The front of the D60 (lens facing you) is where you find the buttons to quickly adjust the flash settings as well as some camera-focusing options, and with certain lenses you will find some buttons that control focusing and Vibration Reduction (VR). * Flash pop-up/Flash mode/Flash Exposure compensation button. Press this button to open and activate the built-in Speedlight. Pressing this button and rotating the Command dial on the rear of the camera allows you to choose a flash mode. You can choose from among Front-curtain sync, Red-eye reduction, Red-eye reduction with slow sync, Slow sync, and Rear curtain sync. After the flash pops up, pressing this button in conjunction with the Exposure compensation button and rotating the Command dial allows you to adjust the Flash Exposure Compensation (FEC). FEC allows you to adjust the flash output to make the flash brighter or dimmer, depending on your needs.


For more information on flash modes see Chapter 6. * Self-timer/Function (Fn) button. By default, pressing this button activates the camera's self-timer. When the self-timer is on, the camera delays the shutter release to allow you to get into the picture or to reduce vibration caused by shaking the camera when pressing the Shutter Release button while the camera is attached to a tripod. This button can also be set to provide other functions. You can set the button to quickly change from single to continuous shot, image quality, ISO sensitivity, or white balance via the Quick settings menu. Pressing the Fn button and rotating the Command dial changes the settings for the specific function assigned. The Fn button can be assigned to a specific function in CSM 11.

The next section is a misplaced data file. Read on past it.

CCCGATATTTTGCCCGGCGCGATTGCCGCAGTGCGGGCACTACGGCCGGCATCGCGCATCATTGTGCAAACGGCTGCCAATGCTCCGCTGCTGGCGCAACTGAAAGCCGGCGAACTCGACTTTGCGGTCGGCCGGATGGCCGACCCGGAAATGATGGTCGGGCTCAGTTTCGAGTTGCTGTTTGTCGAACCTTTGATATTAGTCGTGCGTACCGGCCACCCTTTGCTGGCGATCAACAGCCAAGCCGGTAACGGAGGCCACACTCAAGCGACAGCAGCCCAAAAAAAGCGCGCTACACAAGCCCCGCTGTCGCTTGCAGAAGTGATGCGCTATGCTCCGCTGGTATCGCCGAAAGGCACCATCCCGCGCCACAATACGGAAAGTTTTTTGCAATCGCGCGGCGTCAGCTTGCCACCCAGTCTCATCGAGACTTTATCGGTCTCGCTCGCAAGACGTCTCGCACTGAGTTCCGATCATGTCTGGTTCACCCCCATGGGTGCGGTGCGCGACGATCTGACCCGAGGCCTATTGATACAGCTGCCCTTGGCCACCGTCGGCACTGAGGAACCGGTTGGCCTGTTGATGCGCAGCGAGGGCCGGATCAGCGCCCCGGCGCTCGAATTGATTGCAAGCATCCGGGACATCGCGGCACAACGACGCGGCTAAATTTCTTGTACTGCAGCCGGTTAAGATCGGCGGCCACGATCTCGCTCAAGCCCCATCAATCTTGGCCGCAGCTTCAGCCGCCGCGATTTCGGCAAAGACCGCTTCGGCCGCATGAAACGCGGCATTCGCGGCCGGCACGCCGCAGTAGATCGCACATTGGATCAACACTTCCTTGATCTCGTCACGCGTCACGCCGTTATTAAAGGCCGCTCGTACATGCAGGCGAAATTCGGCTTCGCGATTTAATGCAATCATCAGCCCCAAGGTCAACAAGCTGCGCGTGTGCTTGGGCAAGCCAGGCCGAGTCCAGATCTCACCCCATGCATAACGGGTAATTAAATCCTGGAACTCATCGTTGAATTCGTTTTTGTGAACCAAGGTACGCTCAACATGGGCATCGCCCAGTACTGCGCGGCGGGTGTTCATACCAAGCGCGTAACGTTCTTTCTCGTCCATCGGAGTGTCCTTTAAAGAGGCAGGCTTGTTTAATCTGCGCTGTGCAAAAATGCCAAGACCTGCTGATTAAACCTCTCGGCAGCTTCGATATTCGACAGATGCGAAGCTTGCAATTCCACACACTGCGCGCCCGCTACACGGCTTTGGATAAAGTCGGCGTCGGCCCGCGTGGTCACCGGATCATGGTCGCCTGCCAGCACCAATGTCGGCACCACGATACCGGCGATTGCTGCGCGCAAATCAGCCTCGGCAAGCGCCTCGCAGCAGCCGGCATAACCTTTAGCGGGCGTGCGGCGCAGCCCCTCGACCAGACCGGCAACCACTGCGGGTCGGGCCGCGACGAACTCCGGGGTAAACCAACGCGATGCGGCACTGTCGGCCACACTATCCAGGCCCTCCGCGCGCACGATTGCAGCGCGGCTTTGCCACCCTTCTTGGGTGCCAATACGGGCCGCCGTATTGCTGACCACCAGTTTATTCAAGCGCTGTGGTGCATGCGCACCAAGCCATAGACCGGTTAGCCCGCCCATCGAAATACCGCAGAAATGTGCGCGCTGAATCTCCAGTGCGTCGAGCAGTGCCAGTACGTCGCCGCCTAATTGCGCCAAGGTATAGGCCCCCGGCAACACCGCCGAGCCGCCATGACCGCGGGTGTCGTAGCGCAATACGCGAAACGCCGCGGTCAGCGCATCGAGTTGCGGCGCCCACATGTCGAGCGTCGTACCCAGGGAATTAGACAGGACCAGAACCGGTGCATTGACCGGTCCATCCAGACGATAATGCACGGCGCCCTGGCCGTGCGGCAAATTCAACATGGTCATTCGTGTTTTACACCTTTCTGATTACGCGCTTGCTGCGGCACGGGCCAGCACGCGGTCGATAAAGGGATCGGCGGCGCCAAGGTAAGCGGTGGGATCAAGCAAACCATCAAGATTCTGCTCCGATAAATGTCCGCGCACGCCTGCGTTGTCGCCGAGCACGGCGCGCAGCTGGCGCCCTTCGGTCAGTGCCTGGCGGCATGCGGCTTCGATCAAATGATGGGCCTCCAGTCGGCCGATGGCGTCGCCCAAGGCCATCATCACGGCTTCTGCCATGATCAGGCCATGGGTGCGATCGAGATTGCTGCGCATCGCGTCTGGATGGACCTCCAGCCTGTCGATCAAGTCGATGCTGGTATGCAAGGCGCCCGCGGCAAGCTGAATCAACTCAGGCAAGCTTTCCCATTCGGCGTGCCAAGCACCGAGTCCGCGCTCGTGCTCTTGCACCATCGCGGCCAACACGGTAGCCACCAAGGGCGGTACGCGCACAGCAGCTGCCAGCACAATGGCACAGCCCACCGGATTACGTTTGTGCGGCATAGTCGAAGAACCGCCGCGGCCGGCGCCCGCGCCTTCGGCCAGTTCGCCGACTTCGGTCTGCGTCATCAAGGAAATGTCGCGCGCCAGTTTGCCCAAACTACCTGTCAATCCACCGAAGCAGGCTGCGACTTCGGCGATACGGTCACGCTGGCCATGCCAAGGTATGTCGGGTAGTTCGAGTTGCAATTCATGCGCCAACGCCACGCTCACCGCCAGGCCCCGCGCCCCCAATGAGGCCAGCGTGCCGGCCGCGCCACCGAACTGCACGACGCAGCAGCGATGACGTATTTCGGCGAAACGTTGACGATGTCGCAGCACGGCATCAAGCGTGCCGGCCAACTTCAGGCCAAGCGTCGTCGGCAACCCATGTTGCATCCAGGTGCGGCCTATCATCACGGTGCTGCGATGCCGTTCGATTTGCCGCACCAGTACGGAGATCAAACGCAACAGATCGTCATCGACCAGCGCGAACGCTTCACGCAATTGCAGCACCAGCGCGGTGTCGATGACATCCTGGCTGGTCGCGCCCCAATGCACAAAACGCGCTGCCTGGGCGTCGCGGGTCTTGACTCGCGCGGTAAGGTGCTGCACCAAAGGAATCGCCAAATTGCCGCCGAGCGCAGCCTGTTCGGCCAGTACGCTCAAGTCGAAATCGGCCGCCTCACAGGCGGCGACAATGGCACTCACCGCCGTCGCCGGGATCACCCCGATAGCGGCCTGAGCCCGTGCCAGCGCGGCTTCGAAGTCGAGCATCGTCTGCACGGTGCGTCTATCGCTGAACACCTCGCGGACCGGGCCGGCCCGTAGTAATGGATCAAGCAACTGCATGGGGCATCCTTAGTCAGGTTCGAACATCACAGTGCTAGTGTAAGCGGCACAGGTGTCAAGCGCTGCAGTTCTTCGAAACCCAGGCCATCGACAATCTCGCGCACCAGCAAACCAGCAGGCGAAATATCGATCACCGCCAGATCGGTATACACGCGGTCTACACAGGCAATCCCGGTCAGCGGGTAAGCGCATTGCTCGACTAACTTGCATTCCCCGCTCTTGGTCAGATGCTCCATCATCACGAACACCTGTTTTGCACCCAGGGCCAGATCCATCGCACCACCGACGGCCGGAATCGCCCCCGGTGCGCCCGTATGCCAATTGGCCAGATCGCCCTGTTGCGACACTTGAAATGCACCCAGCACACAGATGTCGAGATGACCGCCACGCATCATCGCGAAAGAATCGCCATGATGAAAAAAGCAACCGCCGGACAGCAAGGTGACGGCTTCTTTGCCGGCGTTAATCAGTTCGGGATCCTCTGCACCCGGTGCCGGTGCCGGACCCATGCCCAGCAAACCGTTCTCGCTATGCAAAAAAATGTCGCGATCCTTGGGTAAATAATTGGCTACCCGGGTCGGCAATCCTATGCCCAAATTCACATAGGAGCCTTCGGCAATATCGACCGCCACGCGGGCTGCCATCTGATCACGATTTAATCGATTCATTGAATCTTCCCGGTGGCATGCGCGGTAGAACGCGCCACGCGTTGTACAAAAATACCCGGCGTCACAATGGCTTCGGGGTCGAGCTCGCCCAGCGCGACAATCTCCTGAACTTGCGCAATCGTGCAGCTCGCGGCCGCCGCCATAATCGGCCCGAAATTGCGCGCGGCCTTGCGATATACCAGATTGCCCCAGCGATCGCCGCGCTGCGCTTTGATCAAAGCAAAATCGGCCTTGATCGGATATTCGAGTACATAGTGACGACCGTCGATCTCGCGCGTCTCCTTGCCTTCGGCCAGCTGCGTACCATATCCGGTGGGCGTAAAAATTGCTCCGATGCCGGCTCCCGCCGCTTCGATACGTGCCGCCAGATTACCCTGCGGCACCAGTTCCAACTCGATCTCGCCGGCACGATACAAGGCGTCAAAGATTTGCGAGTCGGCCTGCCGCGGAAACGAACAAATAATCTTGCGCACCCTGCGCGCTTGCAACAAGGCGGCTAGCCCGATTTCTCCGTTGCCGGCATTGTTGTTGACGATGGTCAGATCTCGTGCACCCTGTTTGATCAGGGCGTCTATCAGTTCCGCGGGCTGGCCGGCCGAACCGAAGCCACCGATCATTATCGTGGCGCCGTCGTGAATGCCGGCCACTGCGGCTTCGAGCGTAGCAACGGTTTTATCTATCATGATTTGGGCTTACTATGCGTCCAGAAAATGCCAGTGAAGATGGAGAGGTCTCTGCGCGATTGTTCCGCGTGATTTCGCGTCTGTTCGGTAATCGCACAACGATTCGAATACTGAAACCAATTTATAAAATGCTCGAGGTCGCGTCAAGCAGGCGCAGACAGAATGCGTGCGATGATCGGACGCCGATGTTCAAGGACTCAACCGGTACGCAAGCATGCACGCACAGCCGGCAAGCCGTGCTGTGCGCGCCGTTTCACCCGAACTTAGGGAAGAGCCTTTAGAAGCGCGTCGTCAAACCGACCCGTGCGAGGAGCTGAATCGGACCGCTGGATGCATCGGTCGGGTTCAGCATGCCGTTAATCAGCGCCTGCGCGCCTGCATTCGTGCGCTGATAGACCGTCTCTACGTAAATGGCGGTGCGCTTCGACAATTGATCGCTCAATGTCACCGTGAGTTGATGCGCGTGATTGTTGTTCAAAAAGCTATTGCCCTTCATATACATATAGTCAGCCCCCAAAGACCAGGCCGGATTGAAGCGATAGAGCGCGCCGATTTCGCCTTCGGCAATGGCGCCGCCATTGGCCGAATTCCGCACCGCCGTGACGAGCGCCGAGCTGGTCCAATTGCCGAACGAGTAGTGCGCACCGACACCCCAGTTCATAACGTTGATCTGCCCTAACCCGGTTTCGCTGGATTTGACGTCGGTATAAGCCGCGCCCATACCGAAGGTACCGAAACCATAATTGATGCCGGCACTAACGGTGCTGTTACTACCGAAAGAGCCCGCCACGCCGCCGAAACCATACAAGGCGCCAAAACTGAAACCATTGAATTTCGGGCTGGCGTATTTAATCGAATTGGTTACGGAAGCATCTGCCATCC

For more information on the Custom Settings menu (CSM), see Chapter 3. * Lens release button. This button disengages the locking mechanism of the lens, allowing the lens to be rotated and removed from the lens mount. * Lens Focus mode selector. This switch is used to choose between using the lens in Auto or Manual focus. * VR switch. If your lens features Vibration Reduction (VR) technology, this switch allows you to turn the VR on or off. When shooting in bright light it's best to turn the VR off to reduce battery consumption. * Built-in flash. This option is a handy feature that allows you to take sharp pictures in low-light situations. Although not as versatile as one of the external Nikon Speedlights such as the SB-800 or SB-600, the built-in flash can be used very effectively and is great for snapshots. * AF-assist illuminator. This is an LED that shines on the subject to help the camera focus in dim lighting. The AF-assist illuminator only lights when in Single focus mode (AF-S) or Automatic focus mode (AF-A). * Infrared receiver. This allows you to wirelessly control the camera's shutter release using the optional ML-L3 infrared transmitter.

Sides and bottom of camera

The sides and bottom of the camera have places for connecting and inserting things such as cables, batteries, and memory cards.


Excerpted from "Nikon D60 Digital Field Guide" by J. Dennis Thomas. Copyright © 0 by J. Dennis Thomas. Excerpted by permission. All rights reserved. No part of this excerpt may be reproduced or reprinted without permission in writing from the publisher. Excerpts are provided solely for the personal use of visitors to this web site.